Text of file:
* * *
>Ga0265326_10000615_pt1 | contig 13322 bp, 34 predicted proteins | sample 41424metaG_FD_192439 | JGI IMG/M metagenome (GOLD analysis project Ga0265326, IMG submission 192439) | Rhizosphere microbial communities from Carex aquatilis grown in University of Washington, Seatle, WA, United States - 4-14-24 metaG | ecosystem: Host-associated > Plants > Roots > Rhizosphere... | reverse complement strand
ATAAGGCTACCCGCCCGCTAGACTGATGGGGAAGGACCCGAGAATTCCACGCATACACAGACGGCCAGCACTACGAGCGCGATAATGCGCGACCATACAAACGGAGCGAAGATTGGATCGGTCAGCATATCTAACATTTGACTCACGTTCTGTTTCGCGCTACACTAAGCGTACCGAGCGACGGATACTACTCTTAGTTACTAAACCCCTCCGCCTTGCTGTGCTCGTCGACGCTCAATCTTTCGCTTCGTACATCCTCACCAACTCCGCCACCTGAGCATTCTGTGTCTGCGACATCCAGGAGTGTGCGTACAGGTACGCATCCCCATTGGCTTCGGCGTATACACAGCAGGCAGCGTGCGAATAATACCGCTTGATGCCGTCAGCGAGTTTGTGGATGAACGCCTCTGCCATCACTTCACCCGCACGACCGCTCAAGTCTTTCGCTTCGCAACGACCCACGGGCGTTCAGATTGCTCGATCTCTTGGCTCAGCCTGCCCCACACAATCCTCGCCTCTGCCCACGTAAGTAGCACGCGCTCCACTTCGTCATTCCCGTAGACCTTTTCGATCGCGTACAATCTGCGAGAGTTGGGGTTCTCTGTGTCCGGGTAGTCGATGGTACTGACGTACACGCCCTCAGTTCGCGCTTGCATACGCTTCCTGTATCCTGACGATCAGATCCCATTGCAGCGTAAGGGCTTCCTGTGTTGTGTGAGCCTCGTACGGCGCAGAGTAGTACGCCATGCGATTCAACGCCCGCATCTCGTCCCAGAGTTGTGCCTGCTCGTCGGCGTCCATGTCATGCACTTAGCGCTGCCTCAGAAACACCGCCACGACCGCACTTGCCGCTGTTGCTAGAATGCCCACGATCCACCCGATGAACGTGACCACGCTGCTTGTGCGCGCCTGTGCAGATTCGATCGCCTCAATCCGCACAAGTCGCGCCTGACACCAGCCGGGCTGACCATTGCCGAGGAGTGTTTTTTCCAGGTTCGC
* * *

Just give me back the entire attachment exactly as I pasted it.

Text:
>Ga0265326_10000615_pt1 | contig 13322 bp, 34 predicted proteins | sample 41424metaG_FD_192439 | JGI IMG/M metagenome (GOLD analysis project Ga0265326, IMG submission 192439) | Rhizosphere microbial communities from Carex aquatilis grown in University of Washington, Seatle, WA, United States - 4-14-24 metaG | ecosystem: Host-associated > Plants > Roots > Rhizosphere... | reverse complement strand
ATAAGGCTACCCGCCCGCTAGACTGATGGGGAAGGACCCGAGAATTCCACGCATACACAGACGGCCAGCACTACGAGCGCGATAATGCGCGACCATACAAACGGAGCGAAGATTGGATCGGTCAGCATATCTAACATTTGACTCACGTTCTGTTTCGCGCTACACTAAGCGTACCGAGCGACGGATACTACTCTTAGTTACTAAACCCCTCCGCCTTGCTGTGCTCGTCGACGCTCAATCTTTCGCTTCGTACATCCTCACCAACTCCGCCACCTGAGCATTCTGTGTCTGCGACATCCAGGAGTGTGCGTACAGGTACGCATCCCCATTGGCTTCGGCGTATACACAGCAGGCAGCGTGCGAATAATACCGCTTGATGCCGTCAGCGAGTTTGTGGATGAACGCCTCTGCCATCACTTCACCCGCACGACCGCTCAAGTCTTTCGCTTCGCAACGACCCACGGGCGTTCAGATTGCTCGATCTCTTGGCTCAGCCTGCCCCACACAATCCTCGCCTCTGCCCACGTAAGTAGCACGCGCTCCACTTCGTCATTCCCGTAGACCTTTTCGATCGCGTACAATCTGCGAGAGTTGGGGTTCTCTGTGTCCGGGTAGTCGATGGTACTGACGTACACGCCCTCAGTTCGCGCTTGCATACGCTTCCTGTATCCTGACGATCAGATCCCATTGCAGCGTAAGGGCTTCCTGTGTTGTGTGAGCCTCGTACGGCGCAGAGTAGTACGCCATGCGATTCAACGCCCGCATCTCGTCCCAGAGTTGTGCCTGCTCGTCGGCGTCCATGTCATGCACTTAGCGCTGCCTCAGAAACACCGCCACGACCGCACTTGCCGCTGTTGCTAGAATGCCCACGATCCACCCGATGAACGTGACCACGCTGCTTGTGCGCGCCTGTGCAGATTCGATCGCCTCAATCCGCACAAGTCGCGCCTGACACCAGCCGGGCTGACCATTGCCGAGGAGTGTTTTTTCCAGGTTCGC